Would you build a highway up a steep mountain and then wait for cars to start falling off before installing guardrails? That’s often how cybersecurity gets added to products and services—as an afterthought—according to a recent article in Harvard Business Review titled Cybersecurity Needs to Be Part of Your Product’s Design from the Start.
The article says that security must be intrinsically designed into new products, services, and business activities, rather than added on. If not, those who attempt to secure the service or product later on may not fully understand how it works, leaving potential gaps that hackers can exploit.
A changing role
Like civil engineers who anticipate the risks of winding mountain roads, product and system designers need to be more proactive in their approach. The role of cybersecurity has to change, according to the article. It says, “To be successful, companies must ensure that their products, services, and business operations are proactively resilient to cyber attacks by changing the role of cybersecurity in digital innovation.”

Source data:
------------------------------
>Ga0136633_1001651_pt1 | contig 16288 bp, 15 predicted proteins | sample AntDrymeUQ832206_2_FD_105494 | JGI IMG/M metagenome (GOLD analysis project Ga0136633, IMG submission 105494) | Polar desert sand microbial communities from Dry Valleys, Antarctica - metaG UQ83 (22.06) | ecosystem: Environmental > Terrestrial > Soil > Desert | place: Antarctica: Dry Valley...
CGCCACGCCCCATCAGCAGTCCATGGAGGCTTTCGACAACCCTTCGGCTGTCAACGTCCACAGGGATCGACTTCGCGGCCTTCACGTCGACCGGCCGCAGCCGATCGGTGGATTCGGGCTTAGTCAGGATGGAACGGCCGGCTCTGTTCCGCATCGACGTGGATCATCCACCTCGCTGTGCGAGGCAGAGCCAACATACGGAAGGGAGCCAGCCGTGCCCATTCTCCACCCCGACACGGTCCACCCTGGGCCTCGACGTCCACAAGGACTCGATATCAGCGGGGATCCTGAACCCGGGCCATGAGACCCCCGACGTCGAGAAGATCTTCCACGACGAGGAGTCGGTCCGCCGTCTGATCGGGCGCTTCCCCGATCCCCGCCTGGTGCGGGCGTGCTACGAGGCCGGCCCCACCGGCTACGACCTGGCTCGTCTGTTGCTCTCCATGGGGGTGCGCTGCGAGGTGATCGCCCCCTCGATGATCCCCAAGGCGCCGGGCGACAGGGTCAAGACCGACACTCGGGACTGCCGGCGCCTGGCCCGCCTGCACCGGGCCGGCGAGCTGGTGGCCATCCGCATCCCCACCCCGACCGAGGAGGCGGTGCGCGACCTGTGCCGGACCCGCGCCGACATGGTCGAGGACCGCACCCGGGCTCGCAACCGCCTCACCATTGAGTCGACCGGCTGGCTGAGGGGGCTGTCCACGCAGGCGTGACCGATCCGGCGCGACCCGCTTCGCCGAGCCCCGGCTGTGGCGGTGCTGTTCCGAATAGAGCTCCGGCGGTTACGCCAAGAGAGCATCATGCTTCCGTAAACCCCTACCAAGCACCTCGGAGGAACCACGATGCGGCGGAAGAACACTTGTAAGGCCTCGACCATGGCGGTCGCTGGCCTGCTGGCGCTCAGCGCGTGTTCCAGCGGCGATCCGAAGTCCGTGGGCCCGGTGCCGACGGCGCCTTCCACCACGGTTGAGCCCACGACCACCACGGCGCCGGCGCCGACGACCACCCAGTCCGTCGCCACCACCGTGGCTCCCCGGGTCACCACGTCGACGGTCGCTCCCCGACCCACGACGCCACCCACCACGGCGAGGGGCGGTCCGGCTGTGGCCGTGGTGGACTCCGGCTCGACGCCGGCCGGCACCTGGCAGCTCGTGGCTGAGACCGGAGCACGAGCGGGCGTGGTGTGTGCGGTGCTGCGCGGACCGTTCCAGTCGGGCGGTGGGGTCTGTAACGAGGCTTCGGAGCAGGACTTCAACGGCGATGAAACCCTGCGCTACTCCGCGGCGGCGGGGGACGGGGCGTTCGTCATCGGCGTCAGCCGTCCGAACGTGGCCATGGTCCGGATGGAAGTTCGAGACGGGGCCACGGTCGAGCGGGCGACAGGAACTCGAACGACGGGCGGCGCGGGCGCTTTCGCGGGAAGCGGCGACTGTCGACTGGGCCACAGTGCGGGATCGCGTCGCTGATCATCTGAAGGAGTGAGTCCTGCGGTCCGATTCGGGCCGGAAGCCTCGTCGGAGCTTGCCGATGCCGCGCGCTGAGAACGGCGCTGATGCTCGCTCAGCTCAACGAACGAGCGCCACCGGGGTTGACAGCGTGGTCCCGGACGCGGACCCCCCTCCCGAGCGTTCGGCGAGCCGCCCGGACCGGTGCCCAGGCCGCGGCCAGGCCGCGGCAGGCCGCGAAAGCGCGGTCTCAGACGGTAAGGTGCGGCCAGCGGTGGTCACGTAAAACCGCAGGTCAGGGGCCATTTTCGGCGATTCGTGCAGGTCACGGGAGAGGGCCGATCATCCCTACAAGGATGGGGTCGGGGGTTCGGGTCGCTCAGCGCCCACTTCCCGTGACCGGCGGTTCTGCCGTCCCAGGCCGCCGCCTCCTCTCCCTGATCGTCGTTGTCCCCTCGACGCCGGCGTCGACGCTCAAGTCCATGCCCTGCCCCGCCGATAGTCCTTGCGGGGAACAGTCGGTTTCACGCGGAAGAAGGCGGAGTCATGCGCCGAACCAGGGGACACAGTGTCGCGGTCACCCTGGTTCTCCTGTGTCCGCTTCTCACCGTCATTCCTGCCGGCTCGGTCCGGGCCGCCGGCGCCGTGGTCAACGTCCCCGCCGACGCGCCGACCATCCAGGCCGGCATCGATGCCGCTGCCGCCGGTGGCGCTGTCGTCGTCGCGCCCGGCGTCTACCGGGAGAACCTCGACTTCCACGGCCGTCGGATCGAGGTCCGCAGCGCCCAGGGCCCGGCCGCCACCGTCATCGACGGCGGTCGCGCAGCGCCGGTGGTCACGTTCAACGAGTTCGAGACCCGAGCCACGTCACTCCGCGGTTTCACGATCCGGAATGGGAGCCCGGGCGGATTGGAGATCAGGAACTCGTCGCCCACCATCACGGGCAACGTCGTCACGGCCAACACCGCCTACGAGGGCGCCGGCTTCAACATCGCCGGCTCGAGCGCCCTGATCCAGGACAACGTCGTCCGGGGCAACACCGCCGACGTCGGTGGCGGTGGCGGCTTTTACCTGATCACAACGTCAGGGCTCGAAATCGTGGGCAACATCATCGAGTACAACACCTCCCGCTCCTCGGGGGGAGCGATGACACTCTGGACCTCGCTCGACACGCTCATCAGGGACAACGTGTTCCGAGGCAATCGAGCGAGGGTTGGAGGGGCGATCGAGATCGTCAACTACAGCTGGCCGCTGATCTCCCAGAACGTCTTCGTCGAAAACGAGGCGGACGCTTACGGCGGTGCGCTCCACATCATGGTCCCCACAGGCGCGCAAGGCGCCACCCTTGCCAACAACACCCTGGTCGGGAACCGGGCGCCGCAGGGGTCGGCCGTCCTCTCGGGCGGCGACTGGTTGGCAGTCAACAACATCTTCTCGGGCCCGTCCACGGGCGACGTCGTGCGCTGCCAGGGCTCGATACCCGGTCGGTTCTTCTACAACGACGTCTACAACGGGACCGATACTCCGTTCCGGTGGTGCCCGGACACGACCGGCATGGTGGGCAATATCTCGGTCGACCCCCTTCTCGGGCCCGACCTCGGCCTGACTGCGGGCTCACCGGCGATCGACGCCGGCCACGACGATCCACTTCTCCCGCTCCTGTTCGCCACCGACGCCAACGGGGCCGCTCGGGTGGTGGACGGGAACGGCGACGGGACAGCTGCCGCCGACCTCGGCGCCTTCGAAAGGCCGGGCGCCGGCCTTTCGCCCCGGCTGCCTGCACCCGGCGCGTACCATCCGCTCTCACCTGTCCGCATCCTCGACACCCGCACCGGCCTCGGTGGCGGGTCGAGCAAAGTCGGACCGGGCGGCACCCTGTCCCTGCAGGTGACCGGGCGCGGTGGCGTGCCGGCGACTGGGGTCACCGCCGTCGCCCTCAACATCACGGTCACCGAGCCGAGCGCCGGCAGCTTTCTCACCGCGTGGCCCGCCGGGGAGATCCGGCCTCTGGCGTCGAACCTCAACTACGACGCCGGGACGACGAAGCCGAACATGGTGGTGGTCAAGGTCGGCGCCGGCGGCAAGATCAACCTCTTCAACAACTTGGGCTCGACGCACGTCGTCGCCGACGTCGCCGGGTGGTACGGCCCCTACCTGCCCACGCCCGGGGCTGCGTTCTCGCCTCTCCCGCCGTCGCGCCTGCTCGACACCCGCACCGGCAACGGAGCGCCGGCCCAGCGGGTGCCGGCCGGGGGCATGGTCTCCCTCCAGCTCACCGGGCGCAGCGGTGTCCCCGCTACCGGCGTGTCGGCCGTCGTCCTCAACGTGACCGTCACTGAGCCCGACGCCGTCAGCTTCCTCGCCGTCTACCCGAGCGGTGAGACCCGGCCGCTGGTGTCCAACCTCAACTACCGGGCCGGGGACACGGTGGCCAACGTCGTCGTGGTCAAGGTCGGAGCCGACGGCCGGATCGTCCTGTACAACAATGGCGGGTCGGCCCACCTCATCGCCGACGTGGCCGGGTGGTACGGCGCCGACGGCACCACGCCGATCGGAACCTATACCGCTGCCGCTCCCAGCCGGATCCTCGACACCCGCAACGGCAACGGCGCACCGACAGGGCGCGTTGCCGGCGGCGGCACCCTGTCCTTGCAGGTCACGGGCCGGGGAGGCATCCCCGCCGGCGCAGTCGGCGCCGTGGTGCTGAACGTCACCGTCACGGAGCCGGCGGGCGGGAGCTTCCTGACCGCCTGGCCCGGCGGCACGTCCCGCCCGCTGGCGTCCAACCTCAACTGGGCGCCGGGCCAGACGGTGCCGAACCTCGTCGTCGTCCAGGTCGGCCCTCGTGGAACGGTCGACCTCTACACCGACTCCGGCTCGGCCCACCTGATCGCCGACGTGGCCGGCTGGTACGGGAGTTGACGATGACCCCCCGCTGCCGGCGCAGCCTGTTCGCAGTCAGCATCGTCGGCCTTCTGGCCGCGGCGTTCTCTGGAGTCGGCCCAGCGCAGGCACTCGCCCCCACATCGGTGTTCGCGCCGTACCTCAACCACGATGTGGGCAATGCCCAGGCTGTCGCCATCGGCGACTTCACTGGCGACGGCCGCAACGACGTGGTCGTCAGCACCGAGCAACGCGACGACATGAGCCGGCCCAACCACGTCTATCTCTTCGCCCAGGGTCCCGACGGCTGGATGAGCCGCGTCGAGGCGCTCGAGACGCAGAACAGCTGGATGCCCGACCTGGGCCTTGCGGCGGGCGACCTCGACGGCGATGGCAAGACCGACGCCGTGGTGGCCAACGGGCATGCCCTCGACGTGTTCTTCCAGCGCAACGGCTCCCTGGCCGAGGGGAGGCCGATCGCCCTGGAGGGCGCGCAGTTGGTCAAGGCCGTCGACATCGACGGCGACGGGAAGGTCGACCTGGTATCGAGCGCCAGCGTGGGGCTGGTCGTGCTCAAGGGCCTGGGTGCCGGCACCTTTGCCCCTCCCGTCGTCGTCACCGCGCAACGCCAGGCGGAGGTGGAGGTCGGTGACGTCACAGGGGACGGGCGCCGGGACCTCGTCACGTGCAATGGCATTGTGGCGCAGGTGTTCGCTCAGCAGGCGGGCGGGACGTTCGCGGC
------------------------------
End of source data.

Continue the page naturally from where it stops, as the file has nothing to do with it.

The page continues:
Cybersecurity should become an intimate part of the innovation process. It must be integrated into the design of each component as it is being built, as well as when these components are assembled into larger systems. This expanded role calls for deep collaboration between design and security teams. Designers need to share details for how the product or service is built and will function, while security experts must provide guidance on how to implement best practices at each step.
Product design at Skkynet has been following this model for decades. Fully aware of the high risk of transporting mission-critical production data across insecure networks, our design and security teams collaborate continually in the development of Cogent DataHub software. For years our DHTP (DataHub Transport Protocol) has provided a solid cornerstone for secure OT/IT networking, giving access to production data without exposing the networks.
With the DataHub software as a basic component, and following our documented recommendations, process control engineers and system integrators are ready to design security into their system architectures, and implement it as they build them. When new requirements come up, such as a need to isolate OT and IT networks using a DMZ, they are fully equipped—even able to surpass the security capabilities of major industrial protocols like OPC and MQTT.
There’s no chance of forgetting the guardrails on this highway. They come pre-installed with each meter of pavement. Skkynet’s tools are secure by design so that our customers can build security into their systems from start to finish.